Smocking is sometimes viewed as only suitable for children's garments. Whilst I admire a smocked square yoke party dress on a 3 year old as much as the next embroidery fanatic, I also think that smocking can be gorgeous in more sophisticated clothes.
This dress by German design house Schumacher was featured in the December 2008 Burda magazine - photo credit Burda World of Fashion.
I used this dress as inspiration for a dress with a smocked bodice insert. The Schumacher dress has a gathered chiffon panel that looks fabulous if your bust is A cup or less, as the panel falls softly across the bodice in this size. For more substantial figures, the gathered panel gives a distinct pouter pidgeon outline in an unadultarated state - smocking to the rescue!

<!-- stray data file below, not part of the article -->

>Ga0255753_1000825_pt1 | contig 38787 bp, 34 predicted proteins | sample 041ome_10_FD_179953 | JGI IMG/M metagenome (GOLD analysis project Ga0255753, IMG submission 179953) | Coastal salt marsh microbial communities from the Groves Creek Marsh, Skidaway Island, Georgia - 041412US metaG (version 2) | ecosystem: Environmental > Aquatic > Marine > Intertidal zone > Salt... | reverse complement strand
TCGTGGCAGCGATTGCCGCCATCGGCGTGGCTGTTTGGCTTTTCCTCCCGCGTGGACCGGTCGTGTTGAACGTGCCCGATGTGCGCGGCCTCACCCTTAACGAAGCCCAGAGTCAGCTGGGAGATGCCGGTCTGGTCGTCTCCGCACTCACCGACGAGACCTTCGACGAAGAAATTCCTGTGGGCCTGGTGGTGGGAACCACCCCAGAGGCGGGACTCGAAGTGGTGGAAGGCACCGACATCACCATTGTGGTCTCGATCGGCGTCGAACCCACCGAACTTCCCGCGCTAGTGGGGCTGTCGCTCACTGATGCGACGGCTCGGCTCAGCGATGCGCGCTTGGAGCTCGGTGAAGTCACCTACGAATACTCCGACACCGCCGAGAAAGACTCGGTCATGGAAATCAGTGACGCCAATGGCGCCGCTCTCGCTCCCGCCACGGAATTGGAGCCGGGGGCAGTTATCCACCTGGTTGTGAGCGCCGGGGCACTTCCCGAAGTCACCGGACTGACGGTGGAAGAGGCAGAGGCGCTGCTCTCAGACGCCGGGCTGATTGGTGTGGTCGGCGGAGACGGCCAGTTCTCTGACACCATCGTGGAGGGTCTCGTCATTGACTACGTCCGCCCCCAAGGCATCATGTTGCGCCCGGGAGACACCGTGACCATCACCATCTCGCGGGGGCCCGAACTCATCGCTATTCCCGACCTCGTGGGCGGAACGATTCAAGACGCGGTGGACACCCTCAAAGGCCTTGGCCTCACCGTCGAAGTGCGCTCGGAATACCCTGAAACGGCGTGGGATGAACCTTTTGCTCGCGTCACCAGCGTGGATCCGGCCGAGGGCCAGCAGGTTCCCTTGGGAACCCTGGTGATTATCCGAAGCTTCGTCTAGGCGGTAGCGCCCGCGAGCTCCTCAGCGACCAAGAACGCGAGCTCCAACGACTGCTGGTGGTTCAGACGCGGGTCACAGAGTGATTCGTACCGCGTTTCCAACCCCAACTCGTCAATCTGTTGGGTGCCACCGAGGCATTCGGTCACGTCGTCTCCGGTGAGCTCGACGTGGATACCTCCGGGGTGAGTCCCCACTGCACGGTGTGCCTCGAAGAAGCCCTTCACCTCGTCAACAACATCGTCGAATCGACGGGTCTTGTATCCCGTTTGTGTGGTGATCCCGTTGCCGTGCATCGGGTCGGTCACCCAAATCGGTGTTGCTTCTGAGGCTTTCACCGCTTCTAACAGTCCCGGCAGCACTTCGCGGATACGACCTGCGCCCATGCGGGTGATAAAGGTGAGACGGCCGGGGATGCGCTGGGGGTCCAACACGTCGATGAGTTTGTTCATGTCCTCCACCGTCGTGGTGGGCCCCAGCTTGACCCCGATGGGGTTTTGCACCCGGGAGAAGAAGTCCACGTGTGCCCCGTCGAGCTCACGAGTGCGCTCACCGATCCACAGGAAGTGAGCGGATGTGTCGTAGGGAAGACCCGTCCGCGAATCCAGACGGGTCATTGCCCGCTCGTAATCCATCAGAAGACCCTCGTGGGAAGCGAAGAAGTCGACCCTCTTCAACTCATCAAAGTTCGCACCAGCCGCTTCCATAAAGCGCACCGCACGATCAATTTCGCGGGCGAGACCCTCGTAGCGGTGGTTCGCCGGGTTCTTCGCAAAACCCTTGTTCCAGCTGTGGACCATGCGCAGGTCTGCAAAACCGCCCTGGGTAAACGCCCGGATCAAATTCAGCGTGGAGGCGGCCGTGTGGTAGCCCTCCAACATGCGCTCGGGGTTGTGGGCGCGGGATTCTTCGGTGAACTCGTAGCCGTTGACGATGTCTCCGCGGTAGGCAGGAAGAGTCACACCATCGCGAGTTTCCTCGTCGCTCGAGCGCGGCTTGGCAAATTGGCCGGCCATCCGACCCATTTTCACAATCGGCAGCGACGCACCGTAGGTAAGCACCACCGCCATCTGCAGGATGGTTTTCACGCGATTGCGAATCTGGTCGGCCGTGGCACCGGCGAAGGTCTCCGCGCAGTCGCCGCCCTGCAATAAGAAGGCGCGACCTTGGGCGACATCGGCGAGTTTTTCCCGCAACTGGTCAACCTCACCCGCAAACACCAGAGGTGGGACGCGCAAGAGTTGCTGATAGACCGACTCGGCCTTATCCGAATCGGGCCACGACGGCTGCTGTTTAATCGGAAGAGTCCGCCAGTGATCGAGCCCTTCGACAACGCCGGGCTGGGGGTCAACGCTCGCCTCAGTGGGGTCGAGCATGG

Smocking the panel, and making the outer panel shorter than the lining panel, controls the pleats, and provides an opportunity for embellishment. I still had a little trouble with excess puffiness, but adding a few beads to the top smocking row, and a few stab stitches within the panel has made the front bodice fit well, and I am pleased with the silhoutte of this dress.
I kept the smocking pattern simple - a row of cross over cable, then several rows of diamond trellis, shaping to 3 Vs above the bust.